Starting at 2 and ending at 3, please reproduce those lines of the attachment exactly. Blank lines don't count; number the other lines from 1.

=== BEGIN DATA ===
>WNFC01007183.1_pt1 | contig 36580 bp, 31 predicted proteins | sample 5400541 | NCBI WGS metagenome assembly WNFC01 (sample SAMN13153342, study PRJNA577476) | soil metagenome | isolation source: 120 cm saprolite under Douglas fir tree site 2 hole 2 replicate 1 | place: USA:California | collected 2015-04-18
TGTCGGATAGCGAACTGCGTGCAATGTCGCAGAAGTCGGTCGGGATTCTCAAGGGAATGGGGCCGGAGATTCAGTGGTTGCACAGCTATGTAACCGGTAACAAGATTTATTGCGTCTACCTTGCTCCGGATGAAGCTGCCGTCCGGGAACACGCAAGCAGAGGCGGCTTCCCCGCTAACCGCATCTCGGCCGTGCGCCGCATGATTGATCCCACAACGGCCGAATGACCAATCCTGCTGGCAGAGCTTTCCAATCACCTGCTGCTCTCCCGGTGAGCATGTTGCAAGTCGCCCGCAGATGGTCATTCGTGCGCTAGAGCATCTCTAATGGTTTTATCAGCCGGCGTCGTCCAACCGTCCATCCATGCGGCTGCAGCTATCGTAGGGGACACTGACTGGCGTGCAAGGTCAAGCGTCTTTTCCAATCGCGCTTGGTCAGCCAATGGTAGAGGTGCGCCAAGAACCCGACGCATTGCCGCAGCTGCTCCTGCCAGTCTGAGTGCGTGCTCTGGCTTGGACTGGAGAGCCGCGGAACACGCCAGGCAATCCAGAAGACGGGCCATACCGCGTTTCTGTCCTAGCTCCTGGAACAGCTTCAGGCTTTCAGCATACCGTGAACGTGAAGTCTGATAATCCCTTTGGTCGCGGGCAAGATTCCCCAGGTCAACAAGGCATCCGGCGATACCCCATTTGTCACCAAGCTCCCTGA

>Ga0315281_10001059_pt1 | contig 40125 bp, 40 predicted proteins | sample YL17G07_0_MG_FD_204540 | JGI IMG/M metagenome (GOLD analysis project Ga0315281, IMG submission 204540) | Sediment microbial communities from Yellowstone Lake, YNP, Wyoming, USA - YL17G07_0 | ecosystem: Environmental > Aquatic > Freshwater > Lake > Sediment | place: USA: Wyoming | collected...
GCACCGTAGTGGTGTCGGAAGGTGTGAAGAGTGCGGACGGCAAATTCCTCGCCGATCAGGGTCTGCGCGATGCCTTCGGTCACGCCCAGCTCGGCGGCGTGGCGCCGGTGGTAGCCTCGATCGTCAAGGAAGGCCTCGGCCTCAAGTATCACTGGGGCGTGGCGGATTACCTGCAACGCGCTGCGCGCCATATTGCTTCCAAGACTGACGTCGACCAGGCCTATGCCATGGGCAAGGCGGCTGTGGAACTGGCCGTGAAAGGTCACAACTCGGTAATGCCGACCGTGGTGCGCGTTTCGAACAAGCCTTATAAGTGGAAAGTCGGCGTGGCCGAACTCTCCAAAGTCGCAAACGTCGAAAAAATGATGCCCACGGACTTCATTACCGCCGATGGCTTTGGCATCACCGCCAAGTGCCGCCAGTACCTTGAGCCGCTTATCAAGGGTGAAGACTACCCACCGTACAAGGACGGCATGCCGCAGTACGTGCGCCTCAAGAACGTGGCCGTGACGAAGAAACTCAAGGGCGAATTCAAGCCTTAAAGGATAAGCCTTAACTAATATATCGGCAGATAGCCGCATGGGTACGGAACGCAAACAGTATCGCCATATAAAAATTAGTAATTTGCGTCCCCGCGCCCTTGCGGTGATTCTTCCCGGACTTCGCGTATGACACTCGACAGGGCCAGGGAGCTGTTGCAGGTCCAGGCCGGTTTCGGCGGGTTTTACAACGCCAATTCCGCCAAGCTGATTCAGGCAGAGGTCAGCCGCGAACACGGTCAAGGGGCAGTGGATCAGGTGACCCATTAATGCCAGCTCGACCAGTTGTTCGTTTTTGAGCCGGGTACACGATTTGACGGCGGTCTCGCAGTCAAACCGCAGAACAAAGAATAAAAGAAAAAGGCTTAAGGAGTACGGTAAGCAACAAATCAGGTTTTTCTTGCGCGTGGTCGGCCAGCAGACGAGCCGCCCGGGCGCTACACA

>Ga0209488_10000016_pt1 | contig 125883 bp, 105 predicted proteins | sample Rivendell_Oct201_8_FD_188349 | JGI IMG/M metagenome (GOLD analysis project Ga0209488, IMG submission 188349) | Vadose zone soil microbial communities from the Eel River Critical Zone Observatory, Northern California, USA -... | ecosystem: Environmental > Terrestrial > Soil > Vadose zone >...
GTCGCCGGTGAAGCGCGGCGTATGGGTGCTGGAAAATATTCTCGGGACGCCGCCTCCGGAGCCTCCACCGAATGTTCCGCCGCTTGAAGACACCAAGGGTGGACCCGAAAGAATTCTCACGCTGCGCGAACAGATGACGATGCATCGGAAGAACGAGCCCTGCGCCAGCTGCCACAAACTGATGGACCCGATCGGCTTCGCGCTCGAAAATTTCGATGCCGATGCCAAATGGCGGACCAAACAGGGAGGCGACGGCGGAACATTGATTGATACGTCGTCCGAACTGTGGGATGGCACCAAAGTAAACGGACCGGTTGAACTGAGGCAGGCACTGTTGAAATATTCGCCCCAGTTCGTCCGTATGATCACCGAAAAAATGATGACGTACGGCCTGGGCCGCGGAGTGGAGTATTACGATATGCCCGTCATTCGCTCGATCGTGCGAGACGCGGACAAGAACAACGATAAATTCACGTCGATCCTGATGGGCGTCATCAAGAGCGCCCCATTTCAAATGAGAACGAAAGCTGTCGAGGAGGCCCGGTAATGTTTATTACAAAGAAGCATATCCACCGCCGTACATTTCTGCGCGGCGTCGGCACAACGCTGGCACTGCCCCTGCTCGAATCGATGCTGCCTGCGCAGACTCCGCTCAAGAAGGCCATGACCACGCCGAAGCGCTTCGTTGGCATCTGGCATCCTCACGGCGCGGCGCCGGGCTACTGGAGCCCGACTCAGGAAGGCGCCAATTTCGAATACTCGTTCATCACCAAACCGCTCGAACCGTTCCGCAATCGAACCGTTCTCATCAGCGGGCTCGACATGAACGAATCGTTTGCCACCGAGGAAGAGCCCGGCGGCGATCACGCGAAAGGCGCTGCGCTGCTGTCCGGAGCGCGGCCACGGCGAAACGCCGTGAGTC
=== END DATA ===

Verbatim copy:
TGTCGGATAGCGAACTGCGTGCAATGTCGCAGAAGTCGGTCGGGATTCTCAAGGGAATGGGGCCGGAGATTCAGTGGTTGCACAGCTATGTAACCGGTAACAAGATTTATTGCGTCTACCTTGCTCCGGATGAAGCTGCCGTCCGGGAACACGCAAGCAGAGGCGGCTTCCCCGCTAACCGCATCTCGGCCGTGCGCCGCATGATTGATCCCACAACGGCCGAATGACCAATCCTGCTGGCAGAGCTTTCCAATCACCTGCTGCTCTCCCGGTGAGCATGTTGCAAGTCGCCCGCAGATGGTCATTCGTGCGCTAGAGCATCTCTAATGGTTTTATCAGCCGGCGTCGTCCAACCGTCCATCCATGCGGCTGCAGCTATCGTAGGGGACACTGACTGGCGTGCAAGGTCAAGCGTCTTTTCCAATCGCGCTTGGTCAGCCAATGGTAGAGGTGCGCCAAGAACCCGACGCATTGCCGCAGCTGCTCCTGCCAGTCTGAGTGCGTGCTCTGGCTTGGACTGGAGAGCCGCGGAACACGCCAGGCAATCCAGAAGACGGGCCATACCGCGTTTCTGTCCTAGCTCCTGGAACAGCTTCAGGCTTTCAGCATACCGTGAACGTGAAGTCTGATAATCCCTTTGGTCGCGGGCAAGATTCCCCAGGTCAACAAGGCATCCGGCGATACCCCATTTGTCACCAAGCTCCCTGA

>Ga0315281_10001059_pt1 | contig 40125 bp, 40 predicted proteins | sample YL17G07_0_MG_FD_204540 | JGI IMG/M metagenome (GOLD analysis project Ga0315281, IMG submission 204540) | Sediment microbial communities from Yellowstone Lake, YNP, Wyoming, USA - YL17G07_0 | ecosystem: Environmental > Aquatic > Freshwater > Lake > Sediment | place: USA: Wyoming | collected...